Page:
Pa. county officials say not enough residents registered with Smart911

The county's executive 911 director urged residents to sign up, saying the program may be discontinued if there are not enough participants


Jennifer Learn-Andes
The Times-Leader (Wilkes-Barre, Pa.)

LUZERNE COUNTY, Pa. — Unless more users sign up, Luzerne County 911 may consider discontinuing the Smart911 program after 2020, department Executive Director Fred Rosencrans said.

Initiated in Luzerne County in September 2011, the program allows residents to provide information about their family, pets, property and vehicles that will pop up on dispatchers’ screens if a 911 call comes in from their cellphone or landline.

Luzerne County officials are urging residents to sign up for Smart911, which provides first responders with important information about callers in case of an emergency. Officials say current low participation may lead the county to discontinue the program after next year. (Photo/Luzerne County 9-1-1 Facebook)
Luzerne County officials are urging residents to sign up for Smart911, which provides first responders with important information about callers in case of an emergency. Officials say current low participation may lead the county to discontinue the program after next year. (Photo/Luzerne County 9-1-1 Facebook)

Entry options about household members include blood types, allergies, medical conditions, disabilities, medications and primary and secondary languages. The location of gas valves and electrical panels also can be specified for commercial and residential structures.

Participants decide how much information to provide, and Rosencrans said the county has no access to the personal data unless a call from a registered phone number is received.

While the county typically receives 420,000 to 430,000 emergency and administrative calls annually, only about 4,000 have signed up for Smart911, Rosencrans said.

The program costs his department about $81,000 annually and is purchased through Rave Mobile Safety Inc.

“I’d like to see a lot more people take advantage of the program. It’s hard for me to keep justifying that much of an expense for the number of people signing up for it,” Rosencrans said.

With the budgeted funds in place, he plans to renew the program for 2020 but said he will reevaluate participation for 2021.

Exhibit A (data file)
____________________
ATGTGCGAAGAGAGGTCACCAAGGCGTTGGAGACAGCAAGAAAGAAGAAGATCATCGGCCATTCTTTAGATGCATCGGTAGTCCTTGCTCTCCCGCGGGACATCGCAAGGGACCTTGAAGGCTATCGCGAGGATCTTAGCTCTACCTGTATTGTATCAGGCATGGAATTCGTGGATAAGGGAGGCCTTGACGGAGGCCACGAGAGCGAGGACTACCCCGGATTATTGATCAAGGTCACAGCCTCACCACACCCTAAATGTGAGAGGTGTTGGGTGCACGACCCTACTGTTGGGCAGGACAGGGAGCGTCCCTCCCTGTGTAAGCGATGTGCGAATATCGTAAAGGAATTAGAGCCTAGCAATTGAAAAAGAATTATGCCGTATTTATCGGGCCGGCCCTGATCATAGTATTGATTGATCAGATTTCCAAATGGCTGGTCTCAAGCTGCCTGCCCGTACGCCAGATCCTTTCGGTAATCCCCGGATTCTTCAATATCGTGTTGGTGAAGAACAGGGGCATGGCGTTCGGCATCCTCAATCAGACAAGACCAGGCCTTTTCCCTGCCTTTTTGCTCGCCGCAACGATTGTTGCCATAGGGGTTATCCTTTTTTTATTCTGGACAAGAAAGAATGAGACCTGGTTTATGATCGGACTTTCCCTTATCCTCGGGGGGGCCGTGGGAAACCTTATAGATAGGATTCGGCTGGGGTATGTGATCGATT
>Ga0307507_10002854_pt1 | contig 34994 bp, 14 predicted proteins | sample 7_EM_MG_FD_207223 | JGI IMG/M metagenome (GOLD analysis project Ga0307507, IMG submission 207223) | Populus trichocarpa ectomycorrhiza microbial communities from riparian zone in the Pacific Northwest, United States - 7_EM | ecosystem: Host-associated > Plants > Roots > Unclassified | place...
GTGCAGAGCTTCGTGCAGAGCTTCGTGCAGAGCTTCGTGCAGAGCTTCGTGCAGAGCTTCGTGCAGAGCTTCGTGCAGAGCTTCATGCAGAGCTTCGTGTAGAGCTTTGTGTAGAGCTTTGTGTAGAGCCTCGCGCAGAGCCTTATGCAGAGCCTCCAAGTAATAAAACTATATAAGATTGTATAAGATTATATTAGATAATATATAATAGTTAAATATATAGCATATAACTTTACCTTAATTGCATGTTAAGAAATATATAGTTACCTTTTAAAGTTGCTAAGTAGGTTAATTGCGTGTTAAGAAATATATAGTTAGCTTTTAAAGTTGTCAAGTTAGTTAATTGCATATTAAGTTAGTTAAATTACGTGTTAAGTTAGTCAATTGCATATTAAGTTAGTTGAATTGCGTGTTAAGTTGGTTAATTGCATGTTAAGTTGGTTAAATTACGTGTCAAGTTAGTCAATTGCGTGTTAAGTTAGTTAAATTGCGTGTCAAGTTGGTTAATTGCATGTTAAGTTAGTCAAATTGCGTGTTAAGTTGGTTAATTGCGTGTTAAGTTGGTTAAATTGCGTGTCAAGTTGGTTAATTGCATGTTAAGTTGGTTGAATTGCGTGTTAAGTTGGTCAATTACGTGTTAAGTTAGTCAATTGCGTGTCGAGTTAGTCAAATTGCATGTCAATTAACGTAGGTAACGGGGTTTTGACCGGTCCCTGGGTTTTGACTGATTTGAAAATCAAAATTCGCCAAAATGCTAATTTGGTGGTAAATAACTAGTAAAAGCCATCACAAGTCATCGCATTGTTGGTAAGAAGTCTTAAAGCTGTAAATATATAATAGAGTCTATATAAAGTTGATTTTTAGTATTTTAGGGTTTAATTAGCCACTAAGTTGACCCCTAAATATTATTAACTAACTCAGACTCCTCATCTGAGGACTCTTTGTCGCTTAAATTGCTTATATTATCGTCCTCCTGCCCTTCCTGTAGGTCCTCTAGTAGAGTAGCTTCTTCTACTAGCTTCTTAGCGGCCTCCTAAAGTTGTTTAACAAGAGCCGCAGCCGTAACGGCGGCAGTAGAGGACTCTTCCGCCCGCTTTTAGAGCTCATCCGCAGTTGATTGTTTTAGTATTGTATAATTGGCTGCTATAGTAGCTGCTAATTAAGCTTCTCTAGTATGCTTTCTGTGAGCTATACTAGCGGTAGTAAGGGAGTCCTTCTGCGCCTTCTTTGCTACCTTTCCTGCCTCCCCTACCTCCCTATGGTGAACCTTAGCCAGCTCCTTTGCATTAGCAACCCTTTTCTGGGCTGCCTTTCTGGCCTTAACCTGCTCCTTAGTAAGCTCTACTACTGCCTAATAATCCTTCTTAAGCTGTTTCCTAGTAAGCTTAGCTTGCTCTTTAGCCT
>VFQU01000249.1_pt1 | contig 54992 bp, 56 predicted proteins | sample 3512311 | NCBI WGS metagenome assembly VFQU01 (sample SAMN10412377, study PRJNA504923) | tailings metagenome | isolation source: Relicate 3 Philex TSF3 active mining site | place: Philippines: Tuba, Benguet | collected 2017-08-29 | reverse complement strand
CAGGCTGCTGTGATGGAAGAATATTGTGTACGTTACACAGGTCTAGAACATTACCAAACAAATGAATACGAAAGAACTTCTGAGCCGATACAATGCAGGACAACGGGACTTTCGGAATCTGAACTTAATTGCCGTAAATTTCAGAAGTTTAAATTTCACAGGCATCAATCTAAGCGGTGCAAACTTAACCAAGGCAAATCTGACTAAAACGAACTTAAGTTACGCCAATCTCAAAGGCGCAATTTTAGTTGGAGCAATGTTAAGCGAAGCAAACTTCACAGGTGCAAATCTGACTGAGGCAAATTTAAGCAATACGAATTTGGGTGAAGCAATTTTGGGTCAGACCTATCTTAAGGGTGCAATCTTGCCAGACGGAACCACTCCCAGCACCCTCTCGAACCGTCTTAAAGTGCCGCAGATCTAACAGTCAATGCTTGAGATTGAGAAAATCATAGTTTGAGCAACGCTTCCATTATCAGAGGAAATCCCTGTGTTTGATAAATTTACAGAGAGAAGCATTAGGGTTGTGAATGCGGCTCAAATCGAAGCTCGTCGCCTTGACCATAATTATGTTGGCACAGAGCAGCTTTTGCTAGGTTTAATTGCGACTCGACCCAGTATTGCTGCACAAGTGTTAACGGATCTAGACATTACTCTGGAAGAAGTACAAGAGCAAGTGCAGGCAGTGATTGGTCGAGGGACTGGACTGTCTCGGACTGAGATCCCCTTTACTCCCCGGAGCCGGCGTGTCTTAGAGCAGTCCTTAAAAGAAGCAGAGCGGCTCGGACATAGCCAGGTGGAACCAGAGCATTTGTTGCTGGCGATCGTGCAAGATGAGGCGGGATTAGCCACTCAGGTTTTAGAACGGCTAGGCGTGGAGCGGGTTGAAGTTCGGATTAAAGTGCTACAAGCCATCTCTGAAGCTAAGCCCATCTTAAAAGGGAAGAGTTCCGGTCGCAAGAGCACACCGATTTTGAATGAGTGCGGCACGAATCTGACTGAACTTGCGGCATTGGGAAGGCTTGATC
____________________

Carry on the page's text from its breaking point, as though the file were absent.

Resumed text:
Most of the department’s $6.7 million budget is not part of the county general fund because it is covered by state reimbursement from a $1.65 monthly fee on all phones.

Rosencrans had initiated Smart911 because dispatchers typically know only the names and addresses when calls come in, and even that information is not available if it originates from a cell phone.

Between 70% and 80% of 911 calls now come from cell phones, and that percentage is expected to continue rising, he said.

The only information 911 receives about incoming cellphone calls is the corporate name of the cellphone carrier — such as Verizon or AT&T — and the carrier’s approximation of the caller’s location through coordinates, which are not always 100% accurate, said county 911 Data/Tech Support Manager Andrew Zahorsky.

Many mistakenly believe 911 knows the identity of cellphone callers and their home addresses, he said.

And although addresses or approximate locations are provided to 911 when calls come in, the callers may be unable to convey relevant information if they are losing consciousness, unable to speak or not thinking clearly, Rosencrans said.

To keep submitted data secure, the Smart911 website says it “utilizes the highest standards in physical and computer security technologies” and performs regular audits.

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©2019 The Times Leader (Wilkes-Barre, Pa.)

McClatchy-Tribune News Service

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